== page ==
The dialogue surrounding conservation in America tends to be presented as a war between ideological camps on the left-right ends of the political spectrum, with left-minded greens insisting that we must do everything at all costs to save any species we can, and conservative climate-change deniers refusing to accept the premise that our world is changing due to the role of modern humans.
The Wild Ones offers a nuanced view of a complicated issue, delving into the history of environmentalism and conservation in America (and Canada) through a series of case studies. What the author finds is that conservation is all too often a symbolic pursuit caught up in the symbol itself; we are caught wondering how we can engage with these animals in new contexts and still retain a meaning in our interactions with them.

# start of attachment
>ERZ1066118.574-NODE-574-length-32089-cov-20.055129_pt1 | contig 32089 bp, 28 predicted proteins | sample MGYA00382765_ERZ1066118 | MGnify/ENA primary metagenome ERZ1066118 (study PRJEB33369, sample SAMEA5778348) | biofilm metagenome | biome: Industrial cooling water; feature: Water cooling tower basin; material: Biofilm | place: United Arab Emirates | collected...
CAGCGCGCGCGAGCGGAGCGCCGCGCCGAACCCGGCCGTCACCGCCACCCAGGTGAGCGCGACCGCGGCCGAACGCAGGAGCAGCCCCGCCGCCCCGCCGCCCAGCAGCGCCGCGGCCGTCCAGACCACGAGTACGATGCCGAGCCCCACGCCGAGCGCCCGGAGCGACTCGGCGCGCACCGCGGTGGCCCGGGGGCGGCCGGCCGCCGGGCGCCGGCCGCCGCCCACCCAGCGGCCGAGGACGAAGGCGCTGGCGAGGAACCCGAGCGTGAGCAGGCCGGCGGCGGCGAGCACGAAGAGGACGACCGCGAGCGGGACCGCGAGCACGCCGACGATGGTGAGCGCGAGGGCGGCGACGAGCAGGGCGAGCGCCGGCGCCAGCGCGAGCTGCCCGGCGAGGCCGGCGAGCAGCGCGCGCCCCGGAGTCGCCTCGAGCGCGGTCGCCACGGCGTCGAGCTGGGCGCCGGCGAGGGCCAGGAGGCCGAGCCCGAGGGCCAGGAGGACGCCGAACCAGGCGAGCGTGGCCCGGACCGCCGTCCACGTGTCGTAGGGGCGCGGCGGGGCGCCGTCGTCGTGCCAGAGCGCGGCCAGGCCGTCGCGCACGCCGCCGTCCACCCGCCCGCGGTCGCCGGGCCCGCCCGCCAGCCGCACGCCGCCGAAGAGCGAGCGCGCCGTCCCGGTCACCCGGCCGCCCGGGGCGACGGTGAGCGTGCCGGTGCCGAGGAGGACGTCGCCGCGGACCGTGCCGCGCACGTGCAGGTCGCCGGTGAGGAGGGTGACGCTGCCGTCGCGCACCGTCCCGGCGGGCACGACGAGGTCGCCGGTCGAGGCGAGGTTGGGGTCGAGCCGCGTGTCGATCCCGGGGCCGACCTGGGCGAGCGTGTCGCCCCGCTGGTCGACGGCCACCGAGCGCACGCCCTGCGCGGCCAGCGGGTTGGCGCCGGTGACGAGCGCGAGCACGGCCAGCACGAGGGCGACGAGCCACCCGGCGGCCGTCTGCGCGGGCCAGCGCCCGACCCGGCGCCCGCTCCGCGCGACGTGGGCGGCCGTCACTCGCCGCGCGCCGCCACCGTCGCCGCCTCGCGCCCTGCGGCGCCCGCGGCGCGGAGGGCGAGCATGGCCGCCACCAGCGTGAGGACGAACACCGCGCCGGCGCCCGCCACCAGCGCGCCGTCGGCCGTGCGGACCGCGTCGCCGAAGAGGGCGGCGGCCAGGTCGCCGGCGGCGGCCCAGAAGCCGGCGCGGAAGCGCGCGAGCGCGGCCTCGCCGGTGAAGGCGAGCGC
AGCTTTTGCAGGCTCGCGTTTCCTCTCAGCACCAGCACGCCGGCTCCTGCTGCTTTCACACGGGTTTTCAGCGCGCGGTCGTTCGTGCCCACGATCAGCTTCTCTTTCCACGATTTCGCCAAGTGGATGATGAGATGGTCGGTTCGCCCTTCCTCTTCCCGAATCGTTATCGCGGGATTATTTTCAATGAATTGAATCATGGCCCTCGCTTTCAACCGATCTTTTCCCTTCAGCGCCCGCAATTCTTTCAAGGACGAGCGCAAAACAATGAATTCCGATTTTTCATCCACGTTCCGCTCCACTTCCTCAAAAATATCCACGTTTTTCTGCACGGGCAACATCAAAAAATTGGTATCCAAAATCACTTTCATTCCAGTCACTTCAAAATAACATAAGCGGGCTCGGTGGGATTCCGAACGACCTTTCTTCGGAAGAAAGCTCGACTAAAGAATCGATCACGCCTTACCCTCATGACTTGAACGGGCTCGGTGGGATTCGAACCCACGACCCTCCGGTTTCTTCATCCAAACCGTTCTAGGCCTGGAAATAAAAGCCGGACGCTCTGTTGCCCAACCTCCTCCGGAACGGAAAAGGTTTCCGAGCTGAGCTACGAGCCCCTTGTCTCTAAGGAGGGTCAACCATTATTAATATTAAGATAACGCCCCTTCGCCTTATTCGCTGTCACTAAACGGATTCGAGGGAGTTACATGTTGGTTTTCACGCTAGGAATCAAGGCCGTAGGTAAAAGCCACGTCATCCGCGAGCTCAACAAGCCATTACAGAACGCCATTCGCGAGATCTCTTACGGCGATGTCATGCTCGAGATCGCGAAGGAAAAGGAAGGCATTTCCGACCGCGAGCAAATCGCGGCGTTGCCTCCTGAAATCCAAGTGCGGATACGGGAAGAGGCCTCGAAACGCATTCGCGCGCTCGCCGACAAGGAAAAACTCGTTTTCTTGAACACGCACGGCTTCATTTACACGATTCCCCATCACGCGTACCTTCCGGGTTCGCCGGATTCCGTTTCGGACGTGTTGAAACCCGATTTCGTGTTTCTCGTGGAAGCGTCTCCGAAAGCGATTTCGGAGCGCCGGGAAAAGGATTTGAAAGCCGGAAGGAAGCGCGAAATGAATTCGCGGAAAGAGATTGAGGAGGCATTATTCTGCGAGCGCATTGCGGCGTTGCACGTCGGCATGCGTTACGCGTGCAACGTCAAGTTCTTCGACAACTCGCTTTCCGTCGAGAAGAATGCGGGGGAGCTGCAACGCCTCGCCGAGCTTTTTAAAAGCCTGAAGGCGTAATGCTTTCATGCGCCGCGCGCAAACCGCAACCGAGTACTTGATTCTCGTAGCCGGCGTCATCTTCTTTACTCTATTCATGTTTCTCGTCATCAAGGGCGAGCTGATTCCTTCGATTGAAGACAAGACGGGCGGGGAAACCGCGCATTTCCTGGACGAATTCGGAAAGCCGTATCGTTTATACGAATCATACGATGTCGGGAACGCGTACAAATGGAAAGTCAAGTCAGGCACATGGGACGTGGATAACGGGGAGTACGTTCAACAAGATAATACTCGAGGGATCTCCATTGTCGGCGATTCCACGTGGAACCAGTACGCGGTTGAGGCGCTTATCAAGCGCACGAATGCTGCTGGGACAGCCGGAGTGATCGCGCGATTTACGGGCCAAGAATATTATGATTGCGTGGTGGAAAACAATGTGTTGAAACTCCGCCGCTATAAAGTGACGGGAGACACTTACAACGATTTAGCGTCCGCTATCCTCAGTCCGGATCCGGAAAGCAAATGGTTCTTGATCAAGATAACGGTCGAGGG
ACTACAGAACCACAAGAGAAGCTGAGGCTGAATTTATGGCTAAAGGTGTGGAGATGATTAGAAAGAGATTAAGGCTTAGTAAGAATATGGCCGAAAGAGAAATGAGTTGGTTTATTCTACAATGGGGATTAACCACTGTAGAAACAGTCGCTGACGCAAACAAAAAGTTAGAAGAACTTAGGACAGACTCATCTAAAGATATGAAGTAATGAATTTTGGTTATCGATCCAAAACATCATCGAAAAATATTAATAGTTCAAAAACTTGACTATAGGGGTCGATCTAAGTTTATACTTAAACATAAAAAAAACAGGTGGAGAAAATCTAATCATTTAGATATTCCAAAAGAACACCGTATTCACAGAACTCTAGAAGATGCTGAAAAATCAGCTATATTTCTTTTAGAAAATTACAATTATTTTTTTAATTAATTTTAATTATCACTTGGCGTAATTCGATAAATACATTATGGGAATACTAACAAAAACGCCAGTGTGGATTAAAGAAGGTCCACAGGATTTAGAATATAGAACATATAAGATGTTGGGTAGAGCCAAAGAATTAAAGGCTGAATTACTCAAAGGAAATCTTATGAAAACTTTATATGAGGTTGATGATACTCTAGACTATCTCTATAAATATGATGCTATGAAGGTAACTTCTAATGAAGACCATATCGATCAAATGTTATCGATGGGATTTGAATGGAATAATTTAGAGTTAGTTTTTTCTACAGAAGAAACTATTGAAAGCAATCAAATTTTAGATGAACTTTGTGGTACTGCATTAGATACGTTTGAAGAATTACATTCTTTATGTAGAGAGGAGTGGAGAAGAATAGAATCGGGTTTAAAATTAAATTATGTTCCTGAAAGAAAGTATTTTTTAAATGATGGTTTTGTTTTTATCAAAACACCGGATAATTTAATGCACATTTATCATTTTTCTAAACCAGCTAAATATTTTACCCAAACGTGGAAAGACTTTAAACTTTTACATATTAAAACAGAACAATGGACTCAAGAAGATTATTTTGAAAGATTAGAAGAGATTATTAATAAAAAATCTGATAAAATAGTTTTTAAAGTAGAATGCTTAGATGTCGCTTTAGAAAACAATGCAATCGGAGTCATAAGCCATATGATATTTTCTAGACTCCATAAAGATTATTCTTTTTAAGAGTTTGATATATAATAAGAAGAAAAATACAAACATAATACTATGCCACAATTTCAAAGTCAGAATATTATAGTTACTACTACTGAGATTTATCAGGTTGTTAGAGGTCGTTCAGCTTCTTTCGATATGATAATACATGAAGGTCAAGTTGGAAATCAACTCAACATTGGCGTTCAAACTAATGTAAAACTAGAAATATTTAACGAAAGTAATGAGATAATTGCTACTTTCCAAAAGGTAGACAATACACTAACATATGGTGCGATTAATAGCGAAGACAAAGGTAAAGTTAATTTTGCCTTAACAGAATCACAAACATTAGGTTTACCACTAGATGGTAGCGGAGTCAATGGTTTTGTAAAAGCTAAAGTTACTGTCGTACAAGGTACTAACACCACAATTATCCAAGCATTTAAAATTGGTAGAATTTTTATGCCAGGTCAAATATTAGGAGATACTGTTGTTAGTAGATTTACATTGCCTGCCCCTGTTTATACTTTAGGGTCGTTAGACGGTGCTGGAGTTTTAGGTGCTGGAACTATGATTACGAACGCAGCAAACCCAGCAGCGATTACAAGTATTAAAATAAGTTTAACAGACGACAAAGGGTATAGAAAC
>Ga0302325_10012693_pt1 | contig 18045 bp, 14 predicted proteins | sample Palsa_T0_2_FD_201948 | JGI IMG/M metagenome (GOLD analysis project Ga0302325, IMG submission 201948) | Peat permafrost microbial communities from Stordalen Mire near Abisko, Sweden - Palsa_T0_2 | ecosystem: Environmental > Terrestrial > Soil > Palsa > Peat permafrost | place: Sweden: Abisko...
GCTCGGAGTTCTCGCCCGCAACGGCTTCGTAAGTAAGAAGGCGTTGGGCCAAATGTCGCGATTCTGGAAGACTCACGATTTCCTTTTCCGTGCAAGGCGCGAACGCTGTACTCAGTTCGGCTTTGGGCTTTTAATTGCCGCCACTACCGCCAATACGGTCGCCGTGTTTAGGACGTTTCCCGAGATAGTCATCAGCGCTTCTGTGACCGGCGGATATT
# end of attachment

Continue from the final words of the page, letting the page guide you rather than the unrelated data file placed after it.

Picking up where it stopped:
The book is ultimately interested in how we use animals to tell stories about the world and about ourselves - what does it mean to be wild? The book is funny at times, grave at others, and thought-provoking throughout. In a rapidly changing world, it is important to consider what our role as the human animal can be, and should be.
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